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Among the vital topics faced with beautiful skill are abortion, transphobia, homophobia, mental health, consent, contaception, racism, sexism and toxic masculinity; we're in awe of episode three and the emotional rollercoaster of teenage life, told with humour and care.

Here are the best memes and reactions online to our new favourite binge-worthy show, PRAY FOR SEASON TWO IMMEDIATELY.

1. How pure Eric and Otis' friendship is:

2. Complex LGBT character of colour GOALS

3. If you know, you know *wink*

4. The confusing time setting which seems like a 1980s/1990s/2019 mash-up:

5. Is it USA or UK though?! They have Letterman jackets with British accents?! Help?!

6. It's MY VAGINA: that iconic episode four scene has become a meme…

7. How HAWT Gillian Anderson is in the show as Otis' sex savvy mum:

8. Gillian's LEWKS were 2DIE4:

9. Eric and Adam's weird bully vs hilarious victim sexual tension 

10. Maeve Wiley's distinctive Margot Robbie resemblance is HAUNTing:

11. COMPLEX FEMALE CHARACTERS. Need we say more?

12. The script is spit-out-your-tea levels of hilarity:

13. THAT video of 1980s Gillian Anderson teaching a workshop:

14. How damn WOKE it is:

 15. THE PLUMBER's SCROTE:

16. If anyone harmed Eric the internet would defend him til the death:

17. I repeat: TIL THE DEATH

 18. Lily is top 5 strangest characters ever, but she deserves points for her bravery:

19. Aimee. Just…Aimee. Not to mention disturbingly honest portrayals of female masturbation:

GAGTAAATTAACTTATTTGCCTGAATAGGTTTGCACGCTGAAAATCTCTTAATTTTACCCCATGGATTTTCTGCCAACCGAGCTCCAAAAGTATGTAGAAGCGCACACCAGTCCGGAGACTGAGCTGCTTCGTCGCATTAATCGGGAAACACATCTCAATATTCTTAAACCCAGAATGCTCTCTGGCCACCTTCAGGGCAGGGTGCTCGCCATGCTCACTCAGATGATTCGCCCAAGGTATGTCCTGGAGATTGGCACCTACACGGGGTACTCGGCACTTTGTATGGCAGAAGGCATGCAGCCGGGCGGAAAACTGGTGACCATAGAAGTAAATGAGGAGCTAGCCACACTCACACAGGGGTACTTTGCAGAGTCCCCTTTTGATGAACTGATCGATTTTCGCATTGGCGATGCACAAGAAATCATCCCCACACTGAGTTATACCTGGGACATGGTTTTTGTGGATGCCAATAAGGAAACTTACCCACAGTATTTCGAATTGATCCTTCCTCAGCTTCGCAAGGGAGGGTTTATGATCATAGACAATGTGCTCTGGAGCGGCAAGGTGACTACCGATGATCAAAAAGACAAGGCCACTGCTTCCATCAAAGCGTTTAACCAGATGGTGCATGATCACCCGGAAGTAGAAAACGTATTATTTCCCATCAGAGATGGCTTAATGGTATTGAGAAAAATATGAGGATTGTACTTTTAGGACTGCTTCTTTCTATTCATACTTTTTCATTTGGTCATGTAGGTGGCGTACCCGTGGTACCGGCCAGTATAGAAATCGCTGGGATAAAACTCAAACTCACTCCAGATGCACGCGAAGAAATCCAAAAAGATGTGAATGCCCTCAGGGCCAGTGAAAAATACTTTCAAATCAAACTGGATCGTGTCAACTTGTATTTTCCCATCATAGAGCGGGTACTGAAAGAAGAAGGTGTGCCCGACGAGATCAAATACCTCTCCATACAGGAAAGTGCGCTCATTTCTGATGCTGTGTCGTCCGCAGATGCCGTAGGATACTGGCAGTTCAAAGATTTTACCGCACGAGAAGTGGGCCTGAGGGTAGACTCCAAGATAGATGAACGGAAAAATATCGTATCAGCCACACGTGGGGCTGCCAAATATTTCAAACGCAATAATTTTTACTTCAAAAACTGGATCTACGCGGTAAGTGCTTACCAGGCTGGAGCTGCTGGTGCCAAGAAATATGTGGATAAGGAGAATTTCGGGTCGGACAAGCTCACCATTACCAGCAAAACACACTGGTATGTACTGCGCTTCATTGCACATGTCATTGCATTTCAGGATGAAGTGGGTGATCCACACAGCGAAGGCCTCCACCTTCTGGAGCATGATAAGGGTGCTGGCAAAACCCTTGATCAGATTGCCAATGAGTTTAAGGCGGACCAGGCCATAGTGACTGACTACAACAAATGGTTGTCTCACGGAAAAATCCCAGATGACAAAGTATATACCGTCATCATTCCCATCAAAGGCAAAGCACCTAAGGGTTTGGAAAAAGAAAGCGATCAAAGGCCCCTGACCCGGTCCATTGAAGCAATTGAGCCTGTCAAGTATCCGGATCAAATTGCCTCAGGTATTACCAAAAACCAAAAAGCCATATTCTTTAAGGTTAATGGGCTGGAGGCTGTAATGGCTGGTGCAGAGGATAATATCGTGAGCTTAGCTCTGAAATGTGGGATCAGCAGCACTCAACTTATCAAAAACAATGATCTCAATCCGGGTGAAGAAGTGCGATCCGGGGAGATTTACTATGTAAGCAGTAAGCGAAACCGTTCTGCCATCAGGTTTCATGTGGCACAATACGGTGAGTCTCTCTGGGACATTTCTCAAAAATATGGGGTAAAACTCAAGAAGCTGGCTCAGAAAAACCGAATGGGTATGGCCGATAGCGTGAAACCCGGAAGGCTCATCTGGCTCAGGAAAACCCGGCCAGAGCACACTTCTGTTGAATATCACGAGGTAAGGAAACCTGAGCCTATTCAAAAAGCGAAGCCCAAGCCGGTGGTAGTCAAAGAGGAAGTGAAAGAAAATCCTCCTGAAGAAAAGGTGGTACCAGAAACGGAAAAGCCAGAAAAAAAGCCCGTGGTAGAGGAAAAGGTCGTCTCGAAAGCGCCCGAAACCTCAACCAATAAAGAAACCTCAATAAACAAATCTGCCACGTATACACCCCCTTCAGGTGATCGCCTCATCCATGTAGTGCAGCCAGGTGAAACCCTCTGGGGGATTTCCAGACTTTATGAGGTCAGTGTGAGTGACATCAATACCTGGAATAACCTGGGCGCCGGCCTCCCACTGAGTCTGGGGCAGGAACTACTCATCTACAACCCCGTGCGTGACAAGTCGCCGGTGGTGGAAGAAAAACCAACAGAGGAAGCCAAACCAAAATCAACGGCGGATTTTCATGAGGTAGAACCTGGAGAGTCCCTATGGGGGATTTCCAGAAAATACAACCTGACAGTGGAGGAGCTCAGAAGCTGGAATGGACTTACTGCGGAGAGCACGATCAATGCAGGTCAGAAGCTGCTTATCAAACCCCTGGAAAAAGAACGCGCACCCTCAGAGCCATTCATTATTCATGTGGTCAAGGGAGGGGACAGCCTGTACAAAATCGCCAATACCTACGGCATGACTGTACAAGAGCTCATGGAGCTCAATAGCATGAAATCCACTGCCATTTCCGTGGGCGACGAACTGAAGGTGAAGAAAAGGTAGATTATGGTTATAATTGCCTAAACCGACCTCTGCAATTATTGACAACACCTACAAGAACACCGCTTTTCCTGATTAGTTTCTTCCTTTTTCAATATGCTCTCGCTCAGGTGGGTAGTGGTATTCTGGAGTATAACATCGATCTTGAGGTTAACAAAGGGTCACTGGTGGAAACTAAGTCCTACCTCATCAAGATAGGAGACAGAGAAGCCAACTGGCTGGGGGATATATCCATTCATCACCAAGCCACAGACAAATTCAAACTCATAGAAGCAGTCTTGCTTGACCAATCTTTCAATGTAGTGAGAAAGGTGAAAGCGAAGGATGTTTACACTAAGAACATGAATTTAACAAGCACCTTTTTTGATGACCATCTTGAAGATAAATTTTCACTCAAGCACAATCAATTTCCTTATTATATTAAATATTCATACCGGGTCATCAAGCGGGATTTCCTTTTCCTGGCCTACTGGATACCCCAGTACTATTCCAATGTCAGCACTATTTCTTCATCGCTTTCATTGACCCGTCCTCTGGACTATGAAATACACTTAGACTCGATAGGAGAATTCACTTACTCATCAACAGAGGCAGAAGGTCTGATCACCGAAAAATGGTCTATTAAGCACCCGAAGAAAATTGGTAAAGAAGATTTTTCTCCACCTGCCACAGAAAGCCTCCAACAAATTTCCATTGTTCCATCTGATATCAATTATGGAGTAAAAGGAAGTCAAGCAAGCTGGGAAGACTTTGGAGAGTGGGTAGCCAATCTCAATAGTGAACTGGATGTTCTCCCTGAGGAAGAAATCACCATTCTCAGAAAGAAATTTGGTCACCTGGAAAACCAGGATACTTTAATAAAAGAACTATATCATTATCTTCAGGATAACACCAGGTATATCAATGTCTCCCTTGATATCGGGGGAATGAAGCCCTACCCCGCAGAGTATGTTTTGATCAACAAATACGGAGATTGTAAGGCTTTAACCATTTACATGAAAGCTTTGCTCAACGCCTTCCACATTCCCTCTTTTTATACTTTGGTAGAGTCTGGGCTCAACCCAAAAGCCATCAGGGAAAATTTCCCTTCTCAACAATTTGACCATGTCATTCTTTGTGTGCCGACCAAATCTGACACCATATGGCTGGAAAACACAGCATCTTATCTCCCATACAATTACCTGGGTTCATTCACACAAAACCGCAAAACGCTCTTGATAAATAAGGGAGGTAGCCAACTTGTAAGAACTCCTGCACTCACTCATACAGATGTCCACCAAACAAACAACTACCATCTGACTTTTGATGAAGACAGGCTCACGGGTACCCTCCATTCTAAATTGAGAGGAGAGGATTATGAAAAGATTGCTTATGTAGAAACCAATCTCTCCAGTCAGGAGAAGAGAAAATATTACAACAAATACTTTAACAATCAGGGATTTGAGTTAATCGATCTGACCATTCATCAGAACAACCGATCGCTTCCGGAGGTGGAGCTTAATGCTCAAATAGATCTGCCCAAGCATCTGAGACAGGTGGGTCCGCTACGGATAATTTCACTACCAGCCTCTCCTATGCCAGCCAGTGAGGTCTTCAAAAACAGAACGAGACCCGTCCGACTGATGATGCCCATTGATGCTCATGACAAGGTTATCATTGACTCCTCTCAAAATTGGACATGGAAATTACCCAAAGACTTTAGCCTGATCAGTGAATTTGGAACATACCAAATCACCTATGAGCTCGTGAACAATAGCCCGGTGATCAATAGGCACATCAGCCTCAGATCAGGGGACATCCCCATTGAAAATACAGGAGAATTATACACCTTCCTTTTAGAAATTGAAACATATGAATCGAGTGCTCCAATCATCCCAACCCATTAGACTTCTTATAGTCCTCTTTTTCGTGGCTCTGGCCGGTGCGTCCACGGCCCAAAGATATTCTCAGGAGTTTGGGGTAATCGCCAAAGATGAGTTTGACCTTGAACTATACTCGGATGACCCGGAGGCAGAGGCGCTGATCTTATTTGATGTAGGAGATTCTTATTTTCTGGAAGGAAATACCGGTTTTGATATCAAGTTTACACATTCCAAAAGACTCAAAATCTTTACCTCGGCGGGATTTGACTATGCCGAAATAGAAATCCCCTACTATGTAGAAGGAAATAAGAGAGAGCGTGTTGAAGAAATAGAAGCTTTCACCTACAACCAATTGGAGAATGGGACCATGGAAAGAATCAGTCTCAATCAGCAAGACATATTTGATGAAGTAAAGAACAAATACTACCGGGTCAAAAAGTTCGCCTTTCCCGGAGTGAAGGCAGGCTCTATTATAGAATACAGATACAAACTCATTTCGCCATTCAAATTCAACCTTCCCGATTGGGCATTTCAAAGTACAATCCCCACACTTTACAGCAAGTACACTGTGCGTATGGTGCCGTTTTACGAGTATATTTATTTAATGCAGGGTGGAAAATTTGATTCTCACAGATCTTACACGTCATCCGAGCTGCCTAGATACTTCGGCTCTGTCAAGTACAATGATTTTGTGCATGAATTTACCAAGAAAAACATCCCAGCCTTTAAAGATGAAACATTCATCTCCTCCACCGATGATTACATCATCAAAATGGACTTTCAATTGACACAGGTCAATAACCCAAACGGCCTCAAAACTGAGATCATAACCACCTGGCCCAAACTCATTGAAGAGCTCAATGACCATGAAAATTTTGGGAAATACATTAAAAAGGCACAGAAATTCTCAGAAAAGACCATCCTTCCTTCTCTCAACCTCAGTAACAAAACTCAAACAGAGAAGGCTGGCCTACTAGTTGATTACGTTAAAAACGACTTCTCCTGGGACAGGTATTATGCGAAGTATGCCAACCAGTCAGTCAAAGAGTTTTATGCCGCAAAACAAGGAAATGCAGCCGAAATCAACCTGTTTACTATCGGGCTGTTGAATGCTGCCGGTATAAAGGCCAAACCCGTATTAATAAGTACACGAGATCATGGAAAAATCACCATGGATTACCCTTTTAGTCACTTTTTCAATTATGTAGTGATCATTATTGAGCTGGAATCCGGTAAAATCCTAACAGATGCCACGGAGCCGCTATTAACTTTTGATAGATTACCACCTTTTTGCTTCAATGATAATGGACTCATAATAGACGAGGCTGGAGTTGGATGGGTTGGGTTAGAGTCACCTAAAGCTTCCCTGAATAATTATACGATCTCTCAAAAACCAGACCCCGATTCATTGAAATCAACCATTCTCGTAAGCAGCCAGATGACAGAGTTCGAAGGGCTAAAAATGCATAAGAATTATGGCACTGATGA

20. We choked at this scene, and arguably the funniest line of the script:

21. Eric and Adam's pinky scene. The feels.

 22. GIVE US SEASON TWO AND NO ONE WILL BE HURT:

We gasped at that ending. Our hearts gave out, from pure weakness.

sex ed wtf GIF by NETFLIX

We're currently tweeting Netflix incessantly until they announce a season two.

MAEVE DESERVES HAPPINESS, OKAY? 

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Research has discovered that ONE IN THREE women have heard the classic excuse of the condom being "too small to use."

We're feelin' pretty smug at this news, but we thought it would be three in three, to be honest…

A study has proven that just FOUR percent of people experienced problems with the condom legitimately not being big enough to use, despite so many women hearing the excuse. LOL.

golden girls condom GIF

Scientists were seeking to dispel the fallacy through their testing of condom sizes with an air compressor, and found that the condoms expanded to well over the average penis size.

The NHS and King's College London have previously said that the average size is 5.16 inches long.

However, engineering firm SGS Engineering maintain that the condoms measured roughly THREE FEET LONG by one foot wide when inflated to full capacity, so it seems a lot of men are telling fibs.

the 40 year old virgin hand GIF

A spokesperson for the engineering company who tested the barrier contraceptive said: “The condom, when inflated, would be approximately the same size as an Alsatian.”